Zao Thanatoo responded: “Special pleading fallacy.”
Agreus’ position could occasion the special pleading fallacy only if the word “God” refers to some cognitive aspect of man’s consciousness, just as the concept ‘logic’ does. In this sense, logic is self-evident (at least its fundamental principle of identity) in the same sense that consciousness is self-evident. Consciousness is axiomatic, just as the law of identity is (i.e., the most fundamental law of logic).
But the Christian god is supposed to be an independently existing entity, not a cognitive aspect of man’s consciousness. So there is a fundamental distinction here which Zao is missing, and the fact that he’s missing it tells us something that Christians do not want to admit.
The reason why Chris Bolt thinks there’s “an opportunity to reply with the same statement substituting ‘God’ for ‘Logic’” is because the Christian god is actually imaginary, not real. It’s all in the believer’s mind, not an independently existing entity. This is precisely why apologists continually point to cognitive phenomena – such as logic, universals, moral principles, and the like – as if they were in the same class of objects as the Christian god. While logic, universals, moral principles, etc., are components of conscious operations, the Christian god seems so close to these in the believer’s understanding precisely because it is imaginary – i.e., residing in the believer’s mind.
The only way that “God” would be “self-evident” in the same sense as logic is, is that if “God” were cognitive or psychological in some sense, available to man’s awareness by means of introspection. But Christians tell us that it is a real entity, existing independent of human conscious operations. So Zao’s charge of fallacy here doesn’t stick. In fact, it is a tacit admission of the fact that the Christian god is imaginary in nature.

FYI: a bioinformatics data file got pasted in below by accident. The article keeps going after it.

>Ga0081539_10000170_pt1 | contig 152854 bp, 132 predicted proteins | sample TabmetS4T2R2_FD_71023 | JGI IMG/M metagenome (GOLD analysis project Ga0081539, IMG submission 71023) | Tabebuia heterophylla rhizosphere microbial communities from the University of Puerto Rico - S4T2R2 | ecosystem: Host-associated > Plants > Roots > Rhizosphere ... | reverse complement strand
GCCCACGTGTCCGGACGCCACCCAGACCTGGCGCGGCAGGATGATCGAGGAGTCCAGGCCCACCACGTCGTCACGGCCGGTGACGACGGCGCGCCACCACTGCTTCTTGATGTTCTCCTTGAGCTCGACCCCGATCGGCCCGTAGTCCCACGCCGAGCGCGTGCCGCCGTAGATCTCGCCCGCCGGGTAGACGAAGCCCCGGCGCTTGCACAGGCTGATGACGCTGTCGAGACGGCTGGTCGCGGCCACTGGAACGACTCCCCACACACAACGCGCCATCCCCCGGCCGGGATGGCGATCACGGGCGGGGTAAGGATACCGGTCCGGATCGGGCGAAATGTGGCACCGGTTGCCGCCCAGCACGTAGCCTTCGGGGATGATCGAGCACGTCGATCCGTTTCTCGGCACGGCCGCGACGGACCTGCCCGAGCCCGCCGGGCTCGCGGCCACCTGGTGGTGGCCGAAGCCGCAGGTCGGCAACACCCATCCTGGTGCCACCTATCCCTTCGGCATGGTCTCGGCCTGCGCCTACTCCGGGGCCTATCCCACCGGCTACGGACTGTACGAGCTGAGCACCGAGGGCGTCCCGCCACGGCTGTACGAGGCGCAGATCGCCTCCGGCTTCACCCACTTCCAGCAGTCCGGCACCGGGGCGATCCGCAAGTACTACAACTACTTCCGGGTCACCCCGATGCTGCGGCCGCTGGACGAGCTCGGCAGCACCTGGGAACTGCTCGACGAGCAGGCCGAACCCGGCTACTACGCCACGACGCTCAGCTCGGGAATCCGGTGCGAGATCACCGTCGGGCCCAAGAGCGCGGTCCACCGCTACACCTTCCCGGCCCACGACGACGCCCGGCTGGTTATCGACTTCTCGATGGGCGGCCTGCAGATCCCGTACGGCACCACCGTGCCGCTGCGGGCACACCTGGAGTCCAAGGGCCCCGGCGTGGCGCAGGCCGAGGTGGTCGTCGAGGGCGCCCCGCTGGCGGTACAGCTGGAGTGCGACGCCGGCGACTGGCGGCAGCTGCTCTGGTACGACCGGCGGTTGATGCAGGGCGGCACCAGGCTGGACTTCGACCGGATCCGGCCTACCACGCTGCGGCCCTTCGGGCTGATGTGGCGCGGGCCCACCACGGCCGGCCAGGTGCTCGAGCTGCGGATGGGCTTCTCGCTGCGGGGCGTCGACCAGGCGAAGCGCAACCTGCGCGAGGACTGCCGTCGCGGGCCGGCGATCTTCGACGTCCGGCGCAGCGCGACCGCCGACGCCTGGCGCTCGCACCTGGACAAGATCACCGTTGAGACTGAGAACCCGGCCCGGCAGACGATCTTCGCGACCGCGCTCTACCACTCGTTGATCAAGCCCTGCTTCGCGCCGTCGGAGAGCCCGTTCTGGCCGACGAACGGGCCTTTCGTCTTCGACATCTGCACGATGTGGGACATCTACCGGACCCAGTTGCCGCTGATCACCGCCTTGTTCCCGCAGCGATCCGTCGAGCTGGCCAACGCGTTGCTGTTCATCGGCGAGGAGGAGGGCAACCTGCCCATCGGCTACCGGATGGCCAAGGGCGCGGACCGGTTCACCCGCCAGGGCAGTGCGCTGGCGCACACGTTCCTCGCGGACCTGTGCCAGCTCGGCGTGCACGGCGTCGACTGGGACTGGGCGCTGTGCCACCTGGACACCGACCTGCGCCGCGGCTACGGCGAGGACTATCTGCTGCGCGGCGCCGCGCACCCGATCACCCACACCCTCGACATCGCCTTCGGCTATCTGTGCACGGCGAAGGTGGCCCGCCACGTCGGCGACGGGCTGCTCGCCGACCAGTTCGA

Agreus: “God’s existence is not self-evident.”
Zao Thanatoo: “Ipse dixit fallacy.”
I think Agreus is simply making an honest observation here. After all, by what means is he supposed to have direct awareness of the Christian god? Even the bible tells us that it is invisible, that it has no body, that it is incorporeal, immaterial, non-physical, etc. Certainly Agreus cannot perceive the Christian god through his senses. But, Agreus could *imagine* it, just as Christians do. Then it might seem “self-evident” if one subscribes to a metaphysics which allows for the distinction between the real and the imaginary to be blurred (as Christianity does).
Agreus: “The fact that Christian apologists attempt to argue for the existence of God seems to indicate that God’s existence is not self-evident.”
Zao Thanatoo: “Enthymeme suppressing premise to conceal unsoundness.”
I would agree with Agreus here, and find no compelling reason to agree with Zao’s unargued counter-retort. Agreus is right: the apologist’s own actions speak louder than his words. We do not need to argue for the existence of something which we can perceive directly – i.e., for that which is self-evident. Argument is a vehicle for articulating inference from what is ultimately directly perceived to that which is not directly perceived. So just by trying to argue for the existence of their god, Christians are in effect conceding that its existence needs to be established by means of argument, and this would not be necessary if it were in fact self-evident. Again, by what means is Agreus supposed to be directly aware of the Christian god, if not by means of imagining it (as Christians do)? By “faith”?
Agreus: “I would have no problem with the theist stating God is self-evident, if that is how they desire to express their belief in God.”
Zao Thanatoo: “God is self-evident.”
Ipse dixit fallacy. Just by saying that “God is self-evident,” along with all the other characteristics that Christians attribute to their god, Christians are in fact conceding that their god is imaginary in nature.
by Dawson Bethrick